Researchers are comparing near-death experiences (NDE) to psychedelics-imagined “death” experiences to learn more about both.
Trying psychedelic therapeutics can be a profound life-changing experience. Most participants in clinical trials report immediate relief from the issues that brought them to try psychedelics in the first place, whether it is understanding what causes their depression, how to deal with PTSD or just coming to terms with the demons deep within their consciousness.
But there’s a catch.
Psychedelic therapy requires a leap of faith by participants about what is going to happen to them, even in a controlled clinical setting. Psychedelic therapy can be challenging, with troubling visions and thoughts of feeling “dead” – even visualizing your death – or even scarier scenarios.
According to one research article, some N,N-Dimethyltryptamine (DMT) clinical participants reported finding themselves in an alien environment surrounded by entities that seemed to have hostile intentions: “I was shown a frightening entity and within its tentacles was my human self. Not only me but many others as well. It was unreal. It was as if it were feeding on our souls.”
All classic psychedelics currently in clinical trials – such as LSD, MDMA, DMT and psilocybin – involve the participant seeing mystical images, hearing strange sounds and, in some cases, feeling as if they died.
The whole experience can be overwhelming if not carefully designed for the specific set and setting, with the proper therapist assistance before and after the experience. That is why harm reduction techniques, and getting informed consent, are critical tools for clinicians to use today.
Now researchers have come up with a way to compare near-death experiences (NDE) to psychedelics-imagined “death” experiences in an effort to learn more about both.
A recent study demonstrated potential similarities between both DMT experiences and NDE, including the subjective feeling of transcending one’s body and entering an alternative realm, perceiving and communicating with sentient “entities” and themes related to death and dying.
The study reported that commonly described features of the DMT experience include a feeling of transcending one’s body and entering into an alternative “realm”, an acoustic perception of a high pitched “whining/whirring” sound during the onset of the experience, perceiving and communicating with “presences” or “entities,” and reflections on death, dying and the afterlife.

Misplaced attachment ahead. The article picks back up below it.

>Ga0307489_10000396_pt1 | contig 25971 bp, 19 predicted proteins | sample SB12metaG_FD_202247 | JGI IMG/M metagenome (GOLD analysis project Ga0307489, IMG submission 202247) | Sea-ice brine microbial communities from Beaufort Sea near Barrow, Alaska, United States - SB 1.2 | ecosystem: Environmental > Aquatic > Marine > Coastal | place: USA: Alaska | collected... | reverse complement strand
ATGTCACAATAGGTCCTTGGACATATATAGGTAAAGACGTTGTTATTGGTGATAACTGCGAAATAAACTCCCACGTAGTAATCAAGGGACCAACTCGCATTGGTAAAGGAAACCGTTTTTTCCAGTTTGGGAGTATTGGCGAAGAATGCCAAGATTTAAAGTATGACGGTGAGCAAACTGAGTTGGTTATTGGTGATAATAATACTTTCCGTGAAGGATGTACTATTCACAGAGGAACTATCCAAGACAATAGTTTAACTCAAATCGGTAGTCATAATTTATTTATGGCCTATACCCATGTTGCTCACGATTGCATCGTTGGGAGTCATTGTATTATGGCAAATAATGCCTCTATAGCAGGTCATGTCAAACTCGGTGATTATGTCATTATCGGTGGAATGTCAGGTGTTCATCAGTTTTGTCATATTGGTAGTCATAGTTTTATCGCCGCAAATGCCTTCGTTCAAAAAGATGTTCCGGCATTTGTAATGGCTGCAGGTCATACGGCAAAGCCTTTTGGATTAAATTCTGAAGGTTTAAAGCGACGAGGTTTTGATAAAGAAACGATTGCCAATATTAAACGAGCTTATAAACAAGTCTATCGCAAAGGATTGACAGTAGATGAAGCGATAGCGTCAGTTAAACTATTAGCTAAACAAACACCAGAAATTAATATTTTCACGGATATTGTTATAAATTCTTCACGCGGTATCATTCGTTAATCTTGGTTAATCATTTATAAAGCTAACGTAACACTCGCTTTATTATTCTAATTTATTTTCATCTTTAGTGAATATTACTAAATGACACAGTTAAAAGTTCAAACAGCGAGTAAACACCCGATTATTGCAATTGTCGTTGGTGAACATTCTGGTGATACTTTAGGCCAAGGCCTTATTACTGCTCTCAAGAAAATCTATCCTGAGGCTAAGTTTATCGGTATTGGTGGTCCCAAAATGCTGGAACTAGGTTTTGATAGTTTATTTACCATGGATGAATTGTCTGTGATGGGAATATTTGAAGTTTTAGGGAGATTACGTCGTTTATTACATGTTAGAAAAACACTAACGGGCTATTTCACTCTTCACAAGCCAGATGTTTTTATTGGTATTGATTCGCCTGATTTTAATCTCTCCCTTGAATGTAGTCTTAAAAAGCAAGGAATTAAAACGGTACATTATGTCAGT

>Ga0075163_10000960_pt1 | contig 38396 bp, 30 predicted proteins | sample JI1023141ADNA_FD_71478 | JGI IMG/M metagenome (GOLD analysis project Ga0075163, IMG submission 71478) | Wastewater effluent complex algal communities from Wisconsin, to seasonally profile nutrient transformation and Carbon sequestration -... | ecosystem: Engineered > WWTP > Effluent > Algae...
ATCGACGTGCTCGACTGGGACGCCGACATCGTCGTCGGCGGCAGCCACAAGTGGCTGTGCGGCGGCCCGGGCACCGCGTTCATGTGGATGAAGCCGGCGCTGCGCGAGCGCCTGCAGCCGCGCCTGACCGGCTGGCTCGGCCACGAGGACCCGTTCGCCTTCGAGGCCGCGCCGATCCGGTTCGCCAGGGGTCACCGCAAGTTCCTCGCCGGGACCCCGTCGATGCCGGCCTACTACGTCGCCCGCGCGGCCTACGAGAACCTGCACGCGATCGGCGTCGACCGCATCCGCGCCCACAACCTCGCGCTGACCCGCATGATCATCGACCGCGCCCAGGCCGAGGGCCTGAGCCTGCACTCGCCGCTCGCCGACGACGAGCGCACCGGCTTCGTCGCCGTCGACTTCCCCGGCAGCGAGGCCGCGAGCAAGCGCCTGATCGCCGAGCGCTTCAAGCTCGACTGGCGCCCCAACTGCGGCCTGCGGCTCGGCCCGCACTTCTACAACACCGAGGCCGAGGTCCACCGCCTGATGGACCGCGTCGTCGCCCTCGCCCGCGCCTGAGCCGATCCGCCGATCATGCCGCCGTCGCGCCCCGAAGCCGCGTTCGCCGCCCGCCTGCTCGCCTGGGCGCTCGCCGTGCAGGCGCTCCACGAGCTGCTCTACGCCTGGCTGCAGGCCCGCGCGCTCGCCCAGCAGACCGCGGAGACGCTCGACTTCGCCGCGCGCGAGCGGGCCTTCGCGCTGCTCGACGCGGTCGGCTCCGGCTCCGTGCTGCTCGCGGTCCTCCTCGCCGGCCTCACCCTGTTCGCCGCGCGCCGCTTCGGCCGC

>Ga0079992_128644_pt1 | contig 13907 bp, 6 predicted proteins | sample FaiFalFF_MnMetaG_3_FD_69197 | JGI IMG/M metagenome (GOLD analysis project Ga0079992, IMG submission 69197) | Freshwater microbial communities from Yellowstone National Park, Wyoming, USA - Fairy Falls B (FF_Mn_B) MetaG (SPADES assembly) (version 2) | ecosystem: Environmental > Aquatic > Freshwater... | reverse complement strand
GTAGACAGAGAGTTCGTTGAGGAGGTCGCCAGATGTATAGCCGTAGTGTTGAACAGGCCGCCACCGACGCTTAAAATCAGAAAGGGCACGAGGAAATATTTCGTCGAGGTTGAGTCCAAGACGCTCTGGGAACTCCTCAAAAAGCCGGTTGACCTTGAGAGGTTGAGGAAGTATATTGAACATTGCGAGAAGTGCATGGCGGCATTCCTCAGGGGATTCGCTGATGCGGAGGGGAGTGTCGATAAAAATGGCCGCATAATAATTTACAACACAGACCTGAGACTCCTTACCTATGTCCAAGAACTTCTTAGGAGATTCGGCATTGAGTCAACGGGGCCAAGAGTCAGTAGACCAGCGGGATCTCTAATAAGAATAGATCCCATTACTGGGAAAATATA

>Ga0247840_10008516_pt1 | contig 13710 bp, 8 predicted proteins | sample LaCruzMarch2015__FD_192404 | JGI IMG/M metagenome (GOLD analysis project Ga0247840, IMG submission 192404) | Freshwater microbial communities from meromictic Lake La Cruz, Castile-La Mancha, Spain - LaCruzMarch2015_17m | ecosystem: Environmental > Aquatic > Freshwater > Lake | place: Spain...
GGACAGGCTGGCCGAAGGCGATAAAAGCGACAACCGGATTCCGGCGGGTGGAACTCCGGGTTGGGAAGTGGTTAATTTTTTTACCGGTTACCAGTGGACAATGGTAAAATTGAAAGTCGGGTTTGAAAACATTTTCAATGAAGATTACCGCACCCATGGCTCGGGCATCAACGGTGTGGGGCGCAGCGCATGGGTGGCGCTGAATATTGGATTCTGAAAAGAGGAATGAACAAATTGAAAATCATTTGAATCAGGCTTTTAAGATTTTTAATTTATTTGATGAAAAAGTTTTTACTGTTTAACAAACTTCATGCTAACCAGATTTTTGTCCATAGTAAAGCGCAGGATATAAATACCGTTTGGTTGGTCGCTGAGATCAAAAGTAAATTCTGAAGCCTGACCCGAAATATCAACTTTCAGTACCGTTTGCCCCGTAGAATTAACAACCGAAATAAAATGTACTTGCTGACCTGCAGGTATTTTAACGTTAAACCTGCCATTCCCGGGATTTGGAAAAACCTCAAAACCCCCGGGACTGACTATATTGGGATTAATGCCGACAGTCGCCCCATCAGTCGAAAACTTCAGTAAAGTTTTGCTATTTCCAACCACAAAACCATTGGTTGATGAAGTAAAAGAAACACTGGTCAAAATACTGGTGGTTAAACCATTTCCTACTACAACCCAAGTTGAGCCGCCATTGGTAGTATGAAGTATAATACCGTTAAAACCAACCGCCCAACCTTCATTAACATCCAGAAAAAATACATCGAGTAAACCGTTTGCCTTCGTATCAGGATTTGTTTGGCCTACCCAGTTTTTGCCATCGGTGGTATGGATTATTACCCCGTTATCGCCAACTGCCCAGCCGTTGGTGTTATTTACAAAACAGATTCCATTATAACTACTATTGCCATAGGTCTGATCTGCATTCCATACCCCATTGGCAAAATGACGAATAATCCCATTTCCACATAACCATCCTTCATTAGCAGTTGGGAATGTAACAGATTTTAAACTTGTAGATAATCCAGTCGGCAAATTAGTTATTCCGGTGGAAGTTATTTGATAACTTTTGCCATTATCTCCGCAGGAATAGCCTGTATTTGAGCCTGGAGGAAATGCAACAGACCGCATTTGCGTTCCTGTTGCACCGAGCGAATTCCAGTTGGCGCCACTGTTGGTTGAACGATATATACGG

The reported vividness of both subjective experiences have led to NDE experiencers and DMT users alike describing the states they enter as “realer than real.”
Another report found that medical unconsciousness was significantly more prevalent among the DMT group relative to the other classic psychedelic drug groups.
But 21% of the NDE group went further than reporting just medical unconsciousness. They reported that they were actually clinically dead (i.e., cessation of breath, heart function) during the experience. Another 11% reported that a medical professional confirmed them to be clinically dead at the time of the experience, a much more profound experience than with classic psychedelics, where less than 1% of any drug group reported clinical death at the time of the experience.
The NDE experience has been associated with long-term positive changes in psychological well-being and related outcomes, such as:
- Greater concern for others
- Reductions in distress associated with the prospect of dying
- Increased appreciation for nature
- Reduced interest in social status and possessions
- Increased self-worth
There were similar long-term positive changes with classic psychedelics. For example, psilocybin was found to reduce the psychiatric stress of dying. One study found that psilocybin-facilitated therapy may enhance the psychological, emotional and spiritual well-being of patients suffering with life-threatening cancer.
These new studies about NDE and psychedelics build on the findings that psychedelics researchers have known for years. In 2016, Roland Griffiths, professor in the Departments of Psychiatry and Neurosciences at the Johns Hopkins University School of Medicine, did a series of studies on psilocybin and people with a fatal cancer diagnosis facing end-of-life distress.
His research found that the psilocybin experience enabled a sense of deeper meaning and an understanding that, in the largest frame, everything is fine and there is nothing to be fearful of.
Griffiths described what he found out in an article published in Scientific American: “There is a buoyancy that comes of that which is quite remarkable. To see people who are so beaten down by this illness, and they start actually providing reassurance to the people who love them most, telling them ‘It is all okay and there is no need to worry.’ When a dying person can provide that type of clarity for their caretakers, even we researchers are left with a sense of wonder.”
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